Next up is a system for spell duels.   This boils down to a couple of pages that are really little more than guidelines.  This is probably the weakest part of the entire book and definitely the weakest part of this chapter.  Amusingly, it actually states that summoners often summon creatures and have them fight each other.

The next section in chapter 2 goes into detail on summoning and binding outsiders, which gives you a good idea of what your caster might need to know when summoning outsiders, including a rundown of the different type of outsiders available in the game, a small portion on True Names, and how to deal with outsiders.  Most of this chapter is fluff, but it’s *good* fluff that can really add some flavor and knowledge to your character’s outsider bindings.

The next section talks about building and modifying constructs.   It gives new options for animated objects, discusses building entirely new constructs and how to price them, as well as a nice list of all of the constructs you can build out of Bestiary and Bestiary 2.  Repairing constructs is covered as well; and my favorite part, new abilities for modifying existing constructs are presented.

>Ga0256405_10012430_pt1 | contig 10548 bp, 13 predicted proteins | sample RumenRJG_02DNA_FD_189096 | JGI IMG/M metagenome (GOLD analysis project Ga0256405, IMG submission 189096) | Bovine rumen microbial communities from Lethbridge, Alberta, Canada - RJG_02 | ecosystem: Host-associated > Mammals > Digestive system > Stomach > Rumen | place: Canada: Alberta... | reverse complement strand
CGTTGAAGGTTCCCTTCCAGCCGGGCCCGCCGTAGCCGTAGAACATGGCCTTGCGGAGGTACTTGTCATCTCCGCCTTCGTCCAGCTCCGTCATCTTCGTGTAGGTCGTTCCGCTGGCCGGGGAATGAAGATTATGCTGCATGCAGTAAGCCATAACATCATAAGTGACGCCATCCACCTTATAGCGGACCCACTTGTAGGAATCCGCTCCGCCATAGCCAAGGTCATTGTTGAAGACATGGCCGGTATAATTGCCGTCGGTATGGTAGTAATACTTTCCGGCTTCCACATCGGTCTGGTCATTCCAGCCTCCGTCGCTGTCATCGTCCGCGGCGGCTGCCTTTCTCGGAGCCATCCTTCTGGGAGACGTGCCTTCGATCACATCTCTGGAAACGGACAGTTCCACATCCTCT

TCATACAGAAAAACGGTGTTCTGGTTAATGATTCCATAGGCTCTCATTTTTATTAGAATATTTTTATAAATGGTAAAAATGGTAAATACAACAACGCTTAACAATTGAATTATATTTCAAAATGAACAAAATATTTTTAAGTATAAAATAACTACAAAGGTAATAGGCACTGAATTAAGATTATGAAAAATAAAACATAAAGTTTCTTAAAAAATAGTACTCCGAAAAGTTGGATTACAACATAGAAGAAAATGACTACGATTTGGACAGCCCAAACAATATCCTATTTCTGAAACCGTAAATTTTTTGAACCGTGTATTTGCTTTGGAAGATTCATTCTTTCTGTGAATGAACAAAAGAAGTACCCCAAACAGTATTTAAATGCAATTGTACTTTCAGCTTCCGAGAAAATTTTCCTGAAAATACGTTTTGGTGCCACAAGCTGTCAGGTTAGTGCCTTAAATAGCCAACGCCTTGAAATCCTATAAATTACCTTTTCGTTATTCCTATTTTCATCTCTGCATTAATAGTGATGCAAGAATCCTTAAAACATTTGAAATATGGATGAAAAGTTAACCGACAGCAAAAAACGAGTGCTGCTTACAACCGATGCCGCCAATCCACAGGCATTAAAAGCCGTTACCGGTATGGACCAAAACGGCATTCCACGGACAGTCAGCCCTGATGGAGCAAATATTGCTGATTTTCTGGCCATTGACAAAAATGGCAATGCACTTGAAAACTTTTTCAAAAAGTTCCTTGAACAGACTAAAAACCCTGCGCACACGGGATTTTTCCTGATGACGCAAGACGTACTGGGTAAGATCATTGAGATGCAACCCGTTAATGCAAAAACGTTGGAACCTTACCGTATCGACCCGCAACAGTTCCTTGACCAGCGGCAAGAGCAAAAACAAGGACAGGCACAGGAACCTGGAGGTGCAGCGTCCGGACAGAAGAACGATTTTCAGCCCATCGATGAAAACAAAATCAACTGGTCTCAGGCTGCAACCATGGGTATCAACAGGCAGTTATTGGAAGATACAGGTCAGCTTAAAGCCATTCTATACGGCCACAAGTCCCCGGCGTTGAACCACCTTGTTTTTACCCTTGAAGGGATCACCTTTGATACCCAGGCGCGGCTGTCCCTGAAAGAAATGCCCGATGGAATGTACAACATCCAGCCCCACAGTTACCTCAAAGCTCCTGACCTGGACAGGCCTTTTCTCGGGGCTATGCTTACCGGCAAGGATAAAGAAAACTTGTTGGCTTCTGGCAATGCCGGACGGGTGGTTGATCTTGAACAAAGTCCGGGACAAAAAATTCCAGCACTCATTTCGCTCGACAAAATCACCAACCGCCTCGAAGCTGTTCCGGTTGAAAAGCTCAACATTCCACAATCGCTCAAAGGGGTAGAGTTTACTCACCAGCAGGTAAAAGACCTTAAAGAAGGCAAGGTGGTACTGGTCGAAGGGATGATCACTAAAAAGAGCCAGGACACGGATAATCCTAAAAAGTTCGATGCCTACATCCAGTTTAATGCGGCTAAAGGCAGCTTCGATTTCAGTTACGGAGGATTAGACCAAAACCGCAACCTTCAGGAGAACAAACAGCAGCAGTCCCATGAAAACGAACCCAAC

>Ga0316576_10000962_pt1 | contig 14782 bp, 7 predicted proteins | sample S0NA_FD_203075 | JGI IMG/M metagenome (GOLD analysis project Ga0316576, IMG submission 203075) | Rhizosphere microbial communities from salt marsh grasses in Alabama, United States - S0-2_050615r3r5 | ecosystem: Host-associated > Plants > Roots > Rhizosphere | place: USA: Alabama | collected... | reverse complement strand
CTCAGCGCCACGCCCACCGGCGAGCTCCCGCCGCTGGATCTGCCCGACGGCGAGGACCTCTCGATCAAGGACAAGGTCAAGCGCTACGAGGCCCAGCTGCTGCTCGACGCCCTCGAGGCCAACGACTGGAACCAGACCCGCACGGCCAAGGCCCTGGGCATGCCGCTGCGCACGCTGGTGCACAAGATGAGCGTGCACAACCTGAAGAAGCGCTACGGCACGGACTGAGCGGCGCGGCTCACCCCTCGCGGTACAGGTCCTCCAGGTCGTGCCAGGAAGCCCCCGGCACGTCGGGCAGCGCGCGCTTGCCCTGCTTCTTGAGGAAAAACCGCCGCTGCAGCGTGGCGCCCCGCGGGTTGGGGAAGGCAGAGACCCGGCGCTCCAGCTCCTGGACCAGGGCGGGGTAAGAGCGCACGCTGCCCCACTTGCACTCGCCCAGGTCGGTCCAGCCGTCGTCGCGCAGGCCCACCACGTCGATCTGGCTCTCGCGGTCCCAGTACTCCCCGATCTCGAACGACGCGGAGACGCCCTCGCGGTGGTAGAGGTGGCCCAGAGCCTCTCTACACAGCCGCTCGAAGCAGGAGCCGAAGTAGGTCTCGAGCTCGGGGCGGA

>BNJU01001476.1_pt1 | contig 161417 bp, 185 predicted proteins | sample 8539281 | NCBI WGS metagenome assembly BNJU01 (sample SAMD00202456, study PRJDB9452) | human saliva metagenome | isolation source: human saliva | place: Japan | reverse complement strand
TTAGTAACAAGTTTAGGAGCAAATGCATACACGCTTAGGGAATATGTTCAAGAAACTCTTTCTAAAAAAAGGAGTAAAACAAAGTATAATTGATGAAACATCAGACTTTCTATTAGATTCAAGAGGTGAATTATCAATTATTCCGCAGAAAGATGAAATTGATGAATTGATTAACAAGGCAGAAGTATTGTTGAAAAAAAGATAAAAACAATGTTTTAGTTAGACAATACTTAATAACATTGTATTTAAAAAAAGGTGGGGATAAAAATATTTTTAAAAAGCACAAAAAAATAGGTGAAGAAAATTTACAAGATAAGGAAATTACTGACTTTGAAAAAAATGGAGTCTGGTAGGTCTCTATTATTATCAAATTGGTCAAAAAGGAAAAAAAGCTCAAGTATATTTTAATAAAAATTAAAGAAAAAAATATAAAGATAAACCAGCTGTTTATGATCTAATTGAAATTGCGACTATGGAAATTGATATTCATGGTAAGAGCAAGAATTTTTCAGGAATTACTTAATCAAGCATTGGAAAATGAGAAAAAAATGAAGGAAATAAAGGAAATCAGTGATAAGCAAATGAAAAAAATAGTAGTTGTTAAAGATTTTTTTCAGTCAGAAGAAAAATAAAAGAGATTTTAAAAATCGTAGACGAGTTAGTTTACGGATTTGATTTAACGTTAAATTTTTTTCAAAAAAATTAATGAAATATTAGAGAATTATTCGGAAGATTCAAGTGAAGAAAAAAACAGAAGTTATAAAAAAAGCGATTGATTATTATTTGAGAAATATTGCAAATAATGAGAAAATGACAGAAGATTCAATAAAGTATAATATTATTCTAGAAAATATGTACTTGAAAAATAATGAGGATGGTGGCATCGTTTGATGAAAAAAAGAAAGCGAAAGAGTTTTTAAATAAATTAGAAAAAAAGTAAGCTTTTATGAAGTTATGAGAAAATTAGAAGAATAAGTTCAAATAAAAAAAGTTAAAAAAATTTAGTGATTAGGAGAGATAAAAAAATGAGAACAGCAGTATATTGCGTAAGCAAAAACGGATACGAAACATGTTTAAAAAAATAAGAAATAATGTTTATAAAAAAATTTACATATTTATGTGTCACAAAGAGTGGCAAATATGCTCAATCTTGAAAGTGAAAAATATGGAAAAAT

Then the chapter moves on to new familiars.  There are 12 new familiars presented.  Ever wanted a hedgehog familiar?  You have stats now.  What about a blue-ringed octopus familiar?  Uhm, OK, but I hope you have an underwater-based campaign.  The new familiars aren’t really anything super nifty neato awesomesauce, but they’re not terrible additions to the game, either.

Continuing on the Chapter 2 tour, if you look to your right you’ll see a section on Spellbooks.  Basically, this is a series of pre-made spellbooks, suitable for placing as treasure in your campaign.  Most have details that could suggest future adventure possibilities.  Some of the spellbooks have “preparation rituals” that, if you perform the ritual while preparing your spells can give you bonuses.  Alchemists aren’t left out either, as there are a handful of formula books in here too.

Chapter 2 wraps up with an in-depth discussion on spell design.  Some of this has been discussed before (in the Gamemaster Guide, I believe) but even that information is expanded upon.  If you have (or are) a player who likes to create custom spells then this part of Chapter 2 could be invaluable to you.  There are some very good guidelines in here that should definitely be of use to the custom spellcaster.

Chapter 3 provides a ton of feats geared toward spellcasting characters.  17 pages of feats.  I didn’t find any of them particularly worrisome, and many of them are incredibly cool.  I liked this chapter a lot.